The NUmbers Guy: Northwestern blown out by Michigan
Welp. The Wildcats went to Ann Arbor Saturday and lost in demoralizing fashion, being shutout by the Michigan Wolverines. Northwestern was dominated by the Wolverines and it wasn’t pretty. From the get-go, Northwestern didn’t have a chance as Michigan returned the opening kickoff to the house and was up 21-0 in the first quarter. So let’s take a look at some sad, sad numbers behind Northwestern’s loss to the Wolverines
Against a stout Northwestern defense, Michigan rushed for 201 yards after giving up an average 117.4 per game coming into Saturday. Michigan averaged 4.4 yards per carry against the Wildcats, and De’Veon Smith averaged 7.4 YPC. Michigan dominated Northwestern in the trenches at the Big House Saturday as the got whatever they want on the ground against Northwestern’s defensive line. Michigan dominated the ‘Cats so much so, that they forced the Wildcats to bring their linebackers into the box and open up the middle of the field for Jake Rudock. Northwestern was beaten in the trenches Saturday, and if they want a shot at the Big Ten West, they can’t let it happen again.
The Wildcats punted the ball eight times on Saturday and Hunter Niswander averaged 35.0 yards per punt. Whether it was because they were scared of Jabrill Peppers returning it, or whether they punted out of their own end zone, Northwestern didn’t punt the ball well on Saturday. And for the season, Niswander is averaging just 38.1 yards per punt, which isn’t much better than Chris Grandone’s average last year. And Michigan’s average field position was past their own 30, whereas the Wildcats was around their own 20. Northwestern’s special teams were suspect on Saturday, evidenced by the low average and Jehu Chesson’s kickoff return for a touchdown and will need to improve in the coming weeks.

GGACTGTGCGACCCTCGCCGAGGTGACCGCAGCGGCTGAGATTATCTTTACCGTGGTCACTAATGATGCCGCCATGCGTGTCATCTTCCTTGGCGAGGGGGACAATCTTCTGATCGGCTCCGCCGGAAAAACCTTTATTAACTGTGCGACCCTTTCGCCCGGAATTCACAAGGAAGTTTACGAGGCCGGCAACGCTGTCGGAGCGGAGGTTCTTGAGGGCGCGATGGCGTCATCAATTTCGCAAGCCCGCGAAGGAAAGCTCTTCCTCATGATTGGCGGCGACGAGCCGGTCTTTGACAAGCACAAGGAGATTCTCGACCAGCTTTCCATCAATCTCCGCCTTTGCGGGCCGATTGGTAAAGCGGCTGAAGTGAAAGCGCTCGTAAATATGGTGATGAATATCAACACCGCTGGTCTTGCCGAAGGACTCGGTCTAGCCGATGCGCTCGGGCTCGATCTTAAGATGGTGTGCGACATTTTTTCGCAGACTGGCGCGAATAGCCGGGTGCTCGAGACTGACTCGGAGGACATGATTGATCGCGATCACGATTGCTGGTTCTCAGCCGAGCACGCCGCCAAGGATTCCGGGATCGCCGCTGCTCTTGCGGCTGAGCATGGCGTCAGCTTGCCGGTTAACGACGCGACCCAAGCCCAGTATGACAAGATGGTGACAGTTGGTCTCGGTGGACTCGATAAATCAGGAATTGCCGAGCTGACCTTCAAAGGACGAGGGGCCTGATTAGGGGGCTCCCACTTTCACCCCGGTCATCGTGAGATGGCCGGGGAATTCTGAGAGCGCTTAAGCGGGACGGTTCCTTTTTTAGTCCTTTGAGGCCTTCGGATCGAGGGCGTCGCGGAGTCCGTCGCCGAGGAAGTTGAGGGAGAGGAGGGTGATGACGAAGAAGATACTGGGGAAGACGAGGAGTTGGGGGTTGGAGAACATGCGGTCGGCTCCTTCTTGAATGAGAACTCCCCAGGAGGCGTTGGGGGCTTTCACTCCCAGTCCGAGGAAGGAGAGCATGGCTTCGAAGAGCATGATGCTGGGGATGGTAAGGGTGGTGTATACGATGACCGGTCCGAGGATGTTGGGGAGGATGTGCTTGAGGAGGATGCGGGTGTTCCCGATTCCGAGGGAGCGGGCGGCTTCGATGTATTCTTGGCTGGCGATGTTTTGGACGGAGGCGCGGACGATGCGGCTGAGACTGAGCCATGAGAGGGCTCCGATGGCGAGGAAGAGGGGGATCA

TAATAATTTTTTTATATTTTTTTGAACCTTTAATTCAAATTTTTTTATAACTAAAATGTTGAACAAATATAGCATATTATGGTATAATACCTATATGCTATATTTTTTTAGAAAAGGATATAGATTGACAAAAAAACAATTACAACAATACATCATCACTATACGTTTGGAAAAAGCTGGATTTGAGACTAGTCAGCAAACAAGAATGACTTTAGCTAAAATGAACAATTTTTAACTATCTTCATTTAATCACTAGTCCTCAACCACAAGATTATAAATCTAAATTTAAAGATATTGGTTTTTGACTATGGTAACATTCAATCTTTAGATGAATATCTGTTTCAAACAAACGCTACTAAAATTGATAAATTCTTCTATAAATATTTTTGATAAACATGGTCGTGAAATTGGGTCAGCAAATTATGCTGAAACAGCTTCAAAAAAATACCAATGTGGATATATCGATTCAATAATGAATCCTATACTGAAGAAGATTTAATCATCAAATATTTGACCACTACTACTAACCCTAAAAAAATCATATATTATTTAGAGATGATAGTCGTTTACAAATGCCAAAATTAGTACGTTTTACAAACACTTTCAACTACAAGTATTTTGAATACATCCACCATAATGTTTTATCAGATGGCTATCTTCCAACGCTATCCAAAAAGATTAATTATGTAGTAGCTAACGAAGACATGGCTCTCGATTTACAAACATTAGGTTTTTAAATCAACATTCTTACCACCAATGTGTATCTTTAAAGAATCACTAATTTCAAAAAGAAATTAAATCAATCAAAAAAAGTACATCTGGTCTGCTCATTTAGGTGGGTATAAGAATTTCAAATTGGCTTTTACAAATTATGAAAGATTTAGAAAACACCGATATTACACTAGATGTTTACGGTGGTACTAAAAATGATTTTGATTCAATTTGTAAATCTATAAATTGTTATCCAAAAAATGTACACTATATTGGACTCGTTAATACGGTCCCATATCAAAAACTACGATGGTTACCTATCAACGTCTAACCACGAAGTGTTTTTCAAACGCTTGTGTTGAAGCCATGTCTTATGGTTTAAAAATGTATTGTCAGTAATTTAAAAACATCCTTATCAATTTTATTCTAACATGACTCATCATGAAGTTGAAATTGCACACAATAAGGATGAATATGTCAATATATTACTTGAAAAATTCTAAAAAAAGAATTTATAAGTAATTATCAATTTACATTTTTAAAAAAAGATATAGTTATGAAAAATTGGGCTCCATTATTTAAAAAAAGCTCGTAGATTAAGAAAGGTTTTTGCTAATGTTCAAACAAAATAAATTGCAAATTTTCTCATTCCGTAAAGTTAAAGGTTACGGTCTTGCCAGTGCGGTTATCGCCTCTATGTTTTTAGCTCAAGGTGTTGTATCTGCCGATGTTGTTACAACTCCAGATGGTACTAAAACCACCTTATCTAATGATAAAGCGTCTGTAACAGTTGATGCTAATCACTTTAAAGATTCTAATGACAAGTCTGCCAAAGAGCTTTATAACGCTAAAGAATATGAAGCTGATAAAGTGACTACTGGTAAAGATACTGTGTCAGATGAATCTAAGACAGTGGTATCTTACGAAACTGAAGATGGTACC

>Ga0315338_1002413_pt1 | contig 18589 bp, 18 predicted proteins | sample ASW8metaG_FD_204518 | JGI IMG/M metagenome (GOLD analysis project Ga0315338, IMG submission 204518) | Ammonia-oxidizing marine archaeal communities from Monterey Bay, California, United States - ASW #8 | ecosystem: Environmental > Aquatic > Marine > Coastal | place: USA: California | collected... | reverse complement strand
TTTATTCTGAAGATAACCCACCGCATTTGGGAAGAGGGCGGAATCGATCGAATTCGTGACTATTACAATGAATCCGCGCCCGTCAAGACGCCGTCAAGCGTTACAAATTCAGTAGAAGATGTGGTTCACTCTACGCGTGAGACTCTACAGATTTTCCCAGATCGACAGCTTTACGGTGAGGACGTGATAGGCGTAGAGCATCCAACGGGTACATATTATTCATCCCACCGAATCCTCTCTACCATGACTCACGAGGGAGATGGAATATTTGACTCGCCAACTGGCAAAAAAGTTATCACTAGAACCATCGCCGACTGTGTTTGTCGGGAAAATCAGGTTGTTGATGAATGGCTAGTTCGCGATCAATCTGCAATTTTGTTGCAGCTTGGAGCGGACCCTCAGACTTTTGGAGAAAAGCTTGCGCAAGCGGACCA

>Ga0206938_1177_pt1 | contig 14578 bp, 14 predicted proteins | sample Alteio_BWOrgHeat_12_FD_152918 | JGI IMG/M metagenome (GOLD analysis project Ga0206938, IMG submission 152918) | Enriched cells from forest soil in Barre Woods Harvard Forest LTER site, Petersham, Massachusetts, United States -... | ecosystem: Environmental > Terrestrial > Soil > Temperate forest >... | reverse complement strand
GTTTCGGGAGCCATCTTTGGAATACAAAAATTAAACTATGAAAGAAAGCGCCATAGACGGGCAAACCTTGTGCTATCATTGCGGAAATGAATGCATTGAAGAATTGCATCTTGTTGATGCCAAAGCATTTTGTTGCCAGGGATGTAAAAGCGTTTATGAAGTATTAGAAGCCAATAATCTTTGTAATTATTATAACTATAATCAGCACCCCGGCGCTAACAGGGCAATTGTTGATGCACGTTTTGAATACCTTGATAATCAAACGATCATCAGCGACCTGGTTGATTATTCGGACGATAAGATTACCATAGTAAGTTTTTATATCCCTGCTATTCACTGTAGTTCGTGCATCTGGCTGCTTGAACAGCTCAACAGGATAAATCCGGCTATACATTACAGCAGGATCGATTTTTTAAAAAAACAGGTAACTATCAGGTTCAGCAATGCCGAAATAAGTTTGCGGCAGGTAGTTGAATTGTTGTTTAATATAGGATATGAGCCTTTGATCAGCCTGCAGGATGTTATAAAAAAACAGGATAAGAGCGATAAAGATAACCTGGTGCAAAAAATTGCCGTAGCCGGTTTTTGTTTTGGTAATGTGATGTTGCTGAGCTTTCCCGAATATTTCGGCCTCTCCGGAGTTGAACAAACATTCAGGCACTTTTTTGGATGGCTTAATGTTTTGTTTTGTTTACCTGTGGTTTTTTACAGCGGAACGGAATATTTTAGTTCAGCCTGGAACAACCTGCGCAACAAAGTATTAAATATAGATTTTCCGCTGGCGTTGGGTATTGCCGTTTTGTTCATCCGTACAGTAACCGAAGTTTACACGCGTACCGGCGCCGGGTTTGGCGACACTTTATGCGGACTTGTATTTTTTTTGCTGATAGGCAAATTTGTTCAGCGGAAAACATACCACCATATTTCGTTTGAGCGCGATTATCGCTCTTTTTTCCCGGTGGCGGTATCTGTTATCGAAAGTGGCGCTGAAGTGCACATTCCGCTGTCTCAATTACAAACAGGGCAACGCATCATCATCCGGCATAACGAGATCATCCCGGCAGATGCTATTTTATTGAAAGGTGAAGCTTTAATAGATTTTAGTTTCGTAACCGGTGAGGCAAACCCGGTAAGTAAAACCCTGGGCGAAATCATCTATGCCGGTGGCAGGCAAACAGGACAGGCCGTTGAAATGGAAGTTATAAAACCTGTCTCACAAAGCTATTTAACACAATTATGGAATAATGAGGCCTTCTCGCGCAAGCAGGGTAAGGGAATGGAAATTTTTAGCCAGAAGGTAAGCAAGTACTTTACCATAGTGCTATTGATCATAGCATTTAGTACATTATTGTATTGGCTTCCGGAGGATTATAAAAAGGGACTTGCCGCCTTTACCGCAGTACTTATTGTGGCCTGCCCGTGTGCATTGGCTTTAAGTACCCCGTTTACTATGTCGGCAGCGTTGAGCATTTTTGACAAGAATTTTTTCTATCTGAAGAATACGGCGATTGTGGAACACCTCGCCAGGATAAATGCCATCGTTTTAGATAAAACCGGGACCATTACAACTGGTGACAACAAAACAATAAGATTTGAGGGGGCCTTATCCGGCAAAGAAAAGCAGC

Clayton Thorson completed just 48.1 percent of his passes, 13 of 27, on Saturday. But many of incompletions weren’t on him. Numerous Northwestern wideouts dropped passes, many would-be completions on third down. Christian Jones had a drop or two, and Mike McHugh dropped a would be third-down conversion into the hands of Jourdan Lewis who returned it to the house for a touchdown. Overthrows have plagued Thorson in recent games, while drops have plagued Northwestern’s receivers in the past, but they’ll have to clean these up as Northwestern moves further into Big Ten play.
Northwestern ran seven offensive plays in Michigan territory all game long, five of which came on the Wildcats’ longest drive of the game (10 plays, 50 yards) which ended in a missed 42-yard field goal attempt by Jack Mitchell. Northwestern was just unable to sustain any long drives on Saturday, as the Wildcats never made it into the red zone and got only as far as the Wolverines’ 25-yard line. Thorson and co. averaged on 4.91 plays and 14 yards per drive, establishing no momentum and feeding the frenzied Michigan crowd. The mixture of an ineffective running game to put the Cats in many 3rd-and-longs along with the struggles from Northwestern’s receivers basically ensured it would be a poor offensive outing.
Justin Jackson had a rough day at the office on Saturday, rushing for only 25 yards on 12 carries. One of those carries went for 15 yards; this means that the rest of his day produced 10 yards on 11 carries, yielding a 0.91 yards per carry average. The Wildcats as a team had only 38 rushing yards, as Michigan’s defensive front dominated Northwestern’s offensive line and bottled up the rushing attack. This effort comes a week after Jackson rushed for 6.0 yards per carry against Minnesota and two weeks after a career-high 184 yards against Ball State. Most of Jackson’s struggles were most likely due to Michigan’s status as an elite defensive team. For perspective, the Wolverines haven’t allowed a point in over 189 minutes of game time. That being said, Northwestern can’t afford to have Jackson produce so little on the ground in the future and still expect to win.
Jake Rudock’s game on Saturday was by no means spectacular, but it was efficient and–most importantly for Michigan–turnover free. Rudock posted an 84.3 QBR, completing nearly 74.3 percent of his passes for 179 yards. Rudock also rushed for a touchdown in the first quarter, helping Michigan bild an early an insurmountable lead. Northwestern was quietly able to take away Michigan’s best options at wide receiver for most of the game, but Rudock found his tight ends and running backs, who were often left open, for large chunks of yardage. Rudock looked poised and comfortable on Saturday, something that hasn’t been true in recent weeks. Northwestern got very little pressure in the face of Rudock, and the results were disastrous for the Wildcats. Not too many elite-level quarterbacks remain on the schedule for Northwestern this season, but the defensive line must improve and cause more disruption in the backfield to return to its winning ways